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Transportation Management Systems (TMS) have evolved significantly over the past five years and today’s platforms are more powerful, cost effective, and flexible than ever before. As a result, businesses are rapidly implementing new TMS solutions. According to Transparency Market Research, “Transportation System Management Market 2014-2022, the compound annual growth rate for TMS through 2022 is 12.2 percent. However with this growth, many companies are struggling to successfully implement their TMS. How do you avoid the same fate?
"By identifying the value drivers for your company, then defining requirements and the supporting business case, businesses are more often able to fully generate the ROI on their TMS implementations"
After working with clients across industries, we see two main challenges facing TMS implementations. First clients lose sight or fail to identify the value from TMS at the beginning of their project. This starts with the business case and identifying your company’s specific needs, and aligning those throughout the phases of the project. Next clients under estimate the reach of TMS across the supply chain and in doing so, do not include all the crucial stakeholders. When companies are not able to execute the change management, they will fail to capture the value. The key to success and overcoming both challenges is finding and demonstrating the value.
A successful TMS implementation requires a change in mindset. That shift in thinking needs to move toward a business “value-based” approach and away from a “technology” implementation based approach. They should not be based primarily on costs, track record or a bigger is better mentality. The bottom line is that TMS solutions are not one size fit all. By defining your specific needs you can navigate the landscape of providers and align with those who will deliver value to YOUR organization.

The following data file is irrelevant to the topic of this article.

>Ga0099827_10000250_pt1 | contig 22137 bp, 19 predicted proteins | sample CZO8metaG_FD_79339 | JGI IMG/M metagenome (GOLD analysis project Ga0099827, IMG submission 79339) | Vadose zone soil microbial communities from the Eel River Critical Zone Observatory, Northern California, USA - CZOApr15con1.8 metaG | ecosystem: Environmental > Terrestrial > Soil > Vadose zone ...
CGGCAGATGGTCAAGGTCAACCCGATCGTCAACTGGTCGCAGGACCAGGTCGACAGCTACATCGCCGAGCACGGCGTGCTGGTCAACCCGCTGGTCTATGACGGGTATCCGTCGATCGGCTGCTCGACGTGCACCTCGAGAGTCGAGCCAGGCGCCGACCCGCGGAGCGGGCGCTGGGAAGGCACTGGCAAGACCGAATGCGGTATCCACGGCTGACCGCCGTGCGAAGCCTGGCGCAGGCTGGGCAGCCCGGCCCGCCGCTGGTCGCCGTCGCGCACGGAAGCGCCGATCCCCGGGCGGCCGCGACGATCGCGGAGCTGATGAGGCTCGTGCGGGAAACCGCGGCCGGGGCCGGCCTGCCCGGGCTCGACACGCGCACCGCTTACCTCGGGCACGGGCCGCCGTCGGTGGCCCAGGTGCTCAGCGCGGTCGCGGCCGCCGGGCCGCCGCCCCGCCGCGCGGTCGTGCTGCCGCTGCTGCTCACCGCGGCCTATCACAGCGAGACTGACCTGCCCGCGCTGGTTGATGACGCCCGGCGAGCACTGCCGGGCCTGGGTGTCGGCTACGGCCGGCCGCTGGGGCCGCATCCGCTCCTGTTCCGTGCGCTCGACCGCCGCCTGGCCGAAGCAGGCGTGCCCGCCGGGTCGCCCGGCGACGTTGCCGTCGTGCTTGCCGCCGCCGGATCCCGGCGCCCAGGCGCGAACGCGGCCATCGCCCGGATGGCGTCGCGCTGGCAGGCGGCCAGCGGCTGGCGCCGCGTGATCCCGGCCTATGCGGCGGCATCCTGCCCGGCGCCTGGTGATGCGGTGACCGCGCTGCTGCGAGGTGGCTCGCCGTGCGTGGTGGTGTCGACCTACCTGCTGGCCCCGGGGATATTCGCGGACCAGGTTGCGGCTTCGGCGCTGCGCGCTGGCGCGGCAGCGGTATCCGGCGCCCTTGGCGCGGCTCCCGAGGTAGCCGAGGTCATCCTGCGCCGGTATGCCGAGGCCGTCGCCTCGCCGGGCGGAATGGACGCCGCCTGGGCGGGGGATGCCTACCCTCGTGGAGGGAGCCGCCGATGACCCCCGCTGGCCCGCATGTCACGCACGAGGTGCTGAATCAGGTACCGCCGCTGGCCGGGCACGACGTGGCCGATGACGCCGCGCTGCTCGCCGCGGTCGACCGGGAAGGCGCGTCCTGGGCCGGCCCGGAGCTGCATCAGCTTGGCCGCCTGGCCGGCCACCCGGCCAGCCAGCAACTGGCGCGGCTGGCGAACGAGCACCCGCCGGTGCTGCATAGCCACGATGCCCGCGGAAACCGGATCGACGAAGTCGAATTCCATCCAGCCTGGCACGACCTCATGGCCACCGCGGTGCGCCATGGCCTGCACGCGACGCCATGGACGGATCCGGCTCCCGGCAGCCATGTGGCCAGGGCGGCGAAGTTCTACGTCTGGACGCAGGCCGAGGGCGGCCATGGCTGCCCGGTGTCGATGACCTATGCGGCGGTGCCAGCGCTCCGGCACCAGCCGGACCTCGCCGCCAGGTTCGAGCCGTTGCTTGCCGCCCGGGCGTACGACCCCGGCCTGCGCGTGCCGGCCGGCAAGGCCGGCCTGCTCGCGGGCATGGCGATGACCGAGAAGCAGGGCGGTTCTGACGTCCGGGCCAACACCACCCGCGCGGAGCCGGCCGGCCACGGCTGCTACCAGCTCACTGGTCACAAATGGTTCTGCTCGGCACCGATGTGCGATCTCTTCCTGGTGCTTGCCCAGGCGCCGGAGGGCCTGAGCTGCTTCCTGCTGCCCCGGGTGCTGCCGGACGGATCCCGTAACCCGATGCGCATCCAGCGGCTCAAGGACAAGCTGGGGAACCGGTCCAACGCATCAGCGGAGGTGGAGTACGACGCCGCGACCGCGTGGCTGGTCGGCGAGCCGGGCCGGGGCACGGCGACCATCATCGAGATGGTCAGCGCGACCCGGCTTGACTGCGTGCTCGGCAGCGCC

A value-based approach benefits the organization because it focuses on finding the right value for your specific needs and objectives. Every decision you make during the lifecycle of implementation should be viewed through that value driving lens including system selection, integration, implementation phases, KPIs, processes and organization design. Below we explore the following steps to ensure a value-based approach to successful TMS implementations.
Define the value drivers and focus on aligning vendor selection with key value drivers
Create a holistic view of supply chain; clearly define the roles, responsibilities and needs of all supply chain partners and functions in the future state operating model
Identify all stakeholders (internal/external) and the change impact of TMS to make change stick
Knowing exactly what you want to achieve with a TMS in place is the primary driver for selecting the right system and vendor. Organizations should not assume one size fits all because every business has different value drivers, investment rationales, and requirements for a TMS. The key is making sure the system is the right fit for your company and doesn’t have too many extra capabilities beyond what is required to deliver on your specific goals. . However, buying future capabilities now can be a distraction and cost more than you expected. For many, the better option is to implement fewer capabilities, capture value, and then expand in the future.